So, the state has told you that you’ll need an SR-22 for the next few years. You may or may not know exactly what that means, so we’re here to help. In this guide, we’re going to take a look at what an SR-22 is and what it means for your driving privileges. Read on to discover everything you need to know about this documentation.
What is SR-22 Insurance?
First things first: SR-22 “insurance” is not insurance at all. It’s documentation that you need to carry that shows insurance companies that you’re a “high-risk” driver.
Was that a bit of an ego blow? Chances are, you saw it coming. When you went to court for your lapsed insurance, your DUI, or the accident you were found at fault for, your attorney or the judge probably explained this to you.
There are a few reasons you may be required to have an SR-22. Maybe you were caught drunk driving. Perhaps you were caught driving without the legal requirements for insurance. Maybe you caused an accident that put others at risk. It’s possible you didn’t pay your court-ordered child support. Oops.
In any event, the court ruled that you are, in fact, a high-risk driver, and you’ll need SR-22 insurance documentation.
What Does SR-22 Documentation Mean?
After you’ve been involved in a serious accident, or after you’ve had your driver’s license reinstated, you may have to get an SR-22 form from your insurance company. This request will be filed with the DMV directly by your insurer.
Unfortunately, not all insurers offer SR-22 documentation, so you may find yourself shopping around for a new insurance company. In addition to the hassle of finding new insurance, an SR-22 requirement will invariably make your insurance premiums go up. You’re high-risk now, after all.
So what does this SR-22 do? Well, it’s a certification from your car insurance company that you’ve bought at least the minimum car insurance for your state. Depending upon the offense or the state you live in, you may be required to purchase insurance with higher limits than just the minimum.
If your car insurance lapses again for any reason, your insurance company will notify the DMV or other governing agency that this is the case. This may mean additional costs and consequences for you.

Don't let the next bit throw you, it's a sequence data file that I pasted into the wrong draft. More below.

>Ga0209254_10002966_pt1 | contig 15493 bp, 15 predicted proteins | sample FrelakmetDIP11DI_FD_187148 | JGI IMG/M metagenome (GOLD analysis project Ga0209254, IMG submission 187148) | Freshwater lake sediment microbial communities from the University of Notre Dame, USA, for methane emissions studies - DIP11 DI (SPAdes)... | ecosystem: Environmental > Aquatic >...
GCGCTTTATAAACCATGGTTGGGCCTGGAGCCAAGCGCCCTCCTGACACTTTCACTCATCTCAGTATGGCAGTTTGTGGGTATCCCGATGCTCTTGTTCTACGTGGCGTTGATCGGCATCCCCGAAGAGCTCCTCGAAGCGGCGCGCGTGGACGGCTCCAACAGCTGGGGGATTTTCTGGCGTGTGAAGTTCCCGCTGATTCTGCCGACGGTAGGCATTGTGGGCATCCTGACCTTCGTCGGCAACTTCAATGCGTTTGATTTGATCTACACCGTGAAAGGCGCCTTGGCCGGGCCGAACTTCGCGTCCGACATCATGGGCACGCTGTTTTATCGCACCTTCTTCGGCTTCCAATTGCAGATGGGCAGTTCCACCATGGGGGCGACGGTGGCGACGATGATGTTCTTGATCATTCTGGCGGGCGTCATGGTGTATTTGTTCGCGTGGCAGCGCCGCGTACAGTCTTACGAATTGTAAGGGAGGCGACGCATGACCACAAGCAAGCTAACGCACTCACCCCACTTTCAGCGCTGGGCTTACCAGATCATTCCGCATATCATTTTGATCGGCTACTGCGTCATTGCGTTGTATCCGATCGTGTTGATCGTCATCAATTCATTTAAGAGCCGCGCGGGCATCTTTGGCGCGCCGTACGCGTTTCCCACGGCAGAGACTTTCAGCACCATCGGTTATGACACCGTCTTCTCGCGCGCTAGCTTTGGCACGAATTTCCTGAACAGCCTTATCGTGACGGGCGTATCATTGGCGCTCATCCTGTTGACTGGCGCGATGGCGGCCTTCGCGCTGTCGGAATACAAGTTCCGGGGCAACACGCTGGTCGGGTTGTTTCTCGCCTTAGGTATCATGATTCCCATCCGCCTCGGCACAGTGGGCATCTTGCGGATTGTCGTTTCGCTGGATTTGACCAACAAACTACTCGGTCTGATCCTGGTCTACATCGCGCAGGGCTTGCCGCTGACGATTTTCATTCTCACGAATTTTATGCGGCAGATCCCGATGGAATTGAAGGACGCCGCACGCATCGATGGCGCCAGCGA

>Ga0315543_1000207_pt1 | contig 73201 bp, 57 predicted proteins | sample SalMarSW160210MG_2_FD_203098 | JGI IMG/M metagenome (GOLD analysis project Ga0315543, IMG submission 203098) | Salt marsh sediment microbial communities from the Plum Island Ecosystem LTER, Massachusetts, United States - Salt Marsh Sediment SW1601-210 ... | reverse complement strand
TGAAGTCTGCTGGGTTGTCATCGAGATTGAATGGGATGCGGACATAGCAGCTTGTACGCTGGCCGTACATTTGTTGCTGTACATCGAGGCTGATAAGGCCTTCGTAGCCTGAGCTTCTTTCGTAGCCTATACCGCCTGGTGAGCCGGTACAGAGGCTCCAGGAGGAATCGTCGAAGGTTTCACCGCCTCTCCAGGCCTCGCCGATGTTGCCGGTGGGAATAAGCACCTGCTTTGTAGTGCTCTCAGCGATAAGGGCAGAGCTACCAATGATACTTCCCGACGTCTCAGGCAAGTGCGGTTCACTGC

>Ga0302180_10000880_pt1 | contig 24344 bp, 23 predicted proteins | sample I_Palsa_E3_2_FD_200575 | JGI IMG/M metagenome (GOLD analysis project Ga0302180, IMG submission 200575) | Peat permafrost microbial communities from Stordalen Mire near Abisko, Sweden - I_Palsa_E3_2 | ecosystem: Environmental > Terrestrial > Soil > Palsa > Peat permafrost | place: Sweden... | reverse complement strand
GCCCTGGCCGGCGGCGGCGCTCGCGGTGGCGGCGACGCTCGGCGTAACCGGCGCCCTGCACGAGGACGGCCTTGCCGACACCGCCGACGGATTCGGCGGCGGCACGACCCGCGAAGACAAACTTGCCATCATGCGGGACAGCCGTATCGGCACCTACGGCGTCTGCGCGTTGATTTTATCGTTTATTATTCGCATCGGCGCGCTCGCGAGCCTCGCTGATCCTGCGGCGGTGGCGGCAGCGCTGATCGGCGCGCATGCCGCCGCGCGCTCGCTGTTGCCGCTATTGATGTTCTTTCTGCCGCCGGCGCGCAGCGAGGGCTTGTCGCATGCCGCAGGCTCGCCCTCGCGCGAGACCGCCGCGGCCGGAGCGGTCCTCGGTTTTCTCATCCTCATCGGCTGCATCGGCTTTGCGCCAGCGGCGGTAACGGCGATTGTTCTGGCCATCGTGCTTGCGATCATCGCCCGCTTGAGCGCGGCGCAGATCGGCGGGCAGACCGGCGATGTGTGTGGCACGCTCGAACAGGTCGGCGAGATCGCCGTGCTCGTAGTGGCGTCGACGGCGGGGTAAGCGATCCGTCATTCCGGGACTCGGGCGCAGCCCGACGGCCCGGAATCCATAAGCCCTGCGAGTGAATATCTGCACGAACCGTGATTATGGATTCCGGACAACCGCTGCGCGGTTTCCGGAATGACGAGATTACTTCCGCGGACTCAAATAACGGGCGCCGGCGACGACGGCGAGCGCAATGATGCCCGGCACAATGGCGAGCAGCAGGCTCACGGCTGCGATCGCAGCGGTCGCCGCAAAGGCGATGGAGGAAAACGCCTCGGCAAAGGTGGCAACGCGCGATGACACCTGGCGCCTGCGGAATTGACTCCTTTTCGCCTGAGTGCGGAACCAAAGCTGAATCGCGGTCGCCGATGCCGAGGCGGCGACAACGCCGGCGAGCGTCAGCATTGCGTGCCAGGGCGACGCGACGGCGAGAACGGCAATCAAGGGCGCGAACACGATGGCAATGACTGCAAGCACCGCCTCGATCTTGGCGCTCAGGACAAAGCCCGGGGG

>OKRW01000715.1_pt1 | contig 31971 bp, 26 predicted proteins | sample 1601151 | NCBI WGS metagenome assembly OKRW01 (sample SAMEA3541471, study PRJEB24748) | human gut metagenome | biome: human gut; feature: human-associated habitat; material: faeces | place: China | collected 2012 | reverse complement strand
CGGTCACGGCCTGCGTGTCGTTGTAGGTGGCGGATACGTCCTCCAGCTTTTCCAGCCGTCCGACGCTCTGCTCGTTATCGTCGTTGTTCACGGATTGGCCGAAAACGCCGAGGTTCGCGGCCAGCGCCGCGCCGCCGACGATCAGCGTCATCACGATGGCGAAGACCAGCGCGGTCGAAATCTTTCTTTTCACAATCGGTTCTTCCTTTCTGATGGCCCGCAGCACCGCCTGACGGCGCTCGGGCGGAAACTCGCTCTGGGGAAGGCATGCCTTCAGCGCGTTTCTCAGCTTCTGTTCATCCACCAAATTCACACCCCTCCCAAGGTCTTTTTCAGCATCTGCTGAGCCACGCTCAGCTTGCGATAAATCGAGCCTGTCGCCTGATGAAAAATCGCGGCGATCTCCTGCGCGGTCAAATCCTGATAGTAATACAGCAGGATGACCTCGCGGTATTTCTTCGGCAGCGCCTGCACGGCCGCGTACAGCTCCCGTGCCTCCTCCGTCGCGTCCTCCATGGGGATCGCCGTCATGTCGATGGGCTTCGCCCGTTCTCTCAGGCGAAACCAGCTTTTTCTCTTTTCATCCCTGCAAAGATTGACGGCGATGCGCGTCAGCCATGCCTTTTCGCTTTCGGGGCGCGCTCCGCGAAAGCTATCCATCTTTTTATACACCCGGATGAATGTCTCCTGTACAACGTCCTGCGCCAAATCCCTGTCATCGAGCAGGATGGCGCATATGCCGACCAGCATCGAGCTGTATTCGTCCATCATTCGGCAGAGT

How Do I Get an SR-22?
As soon as you find out that you need an SR-22 form, call your insurance company. If your insurer offers this service, you’ll typically pay around $25 and get a new quote on your insurance. In some cases, your insurance company may require that you pay for up to a year of coverage upfront.
Once you’ve paid all applicable costs, your insurance company will file the SR-22 form with your state. You don’t need to do anything else except keep paying your insurance premiums.
As we mentioned, not all insurance companies offer SR-22 insurance forms to customers. Some of the largest insurers in the country do, however, so you may be able to stay insured with your current provider. At the time of writing, the following insurance companies did offer this service:
- State Farm
It’s usually smart to shop around for quotes once it’s determined that you need SR-22 insurance documentation. As noted, your rates will likely be higher now, so a different company may offer better coverage for a lower price.
FAQs About SR-22s
You may still have a few questions about the SR-22 you’re required to file. These are a few of the most frequently asked questions about this auto insurance documentation.
I don’t have a car. Do I still need an SR-22?
If you’ve been involved in an accident that’s left you with no vehicle, you still may be required to file an SR-22 with the state. This will protect others from you if you borrow someone else’s vehicle or rent a car from an agency.
How long is the SR-22 requirement?
In most cases, you’ll need to maintain your SR-22 for three years. At the end of that term, be sure you notify your car insurance company that the term is over, as it usually doesn’t automatically drop off.
Who offers the cheapest SR-22 insurance certification?
The cost of your SR-22 certification will depend on several factors. Why are you required to have an SR-22? How is your credit? Where do you live? What type of car do you drive? Factors specific to you will influence the premiums you pay for your insurance. Again, be sure to shop around before you purchase a policy.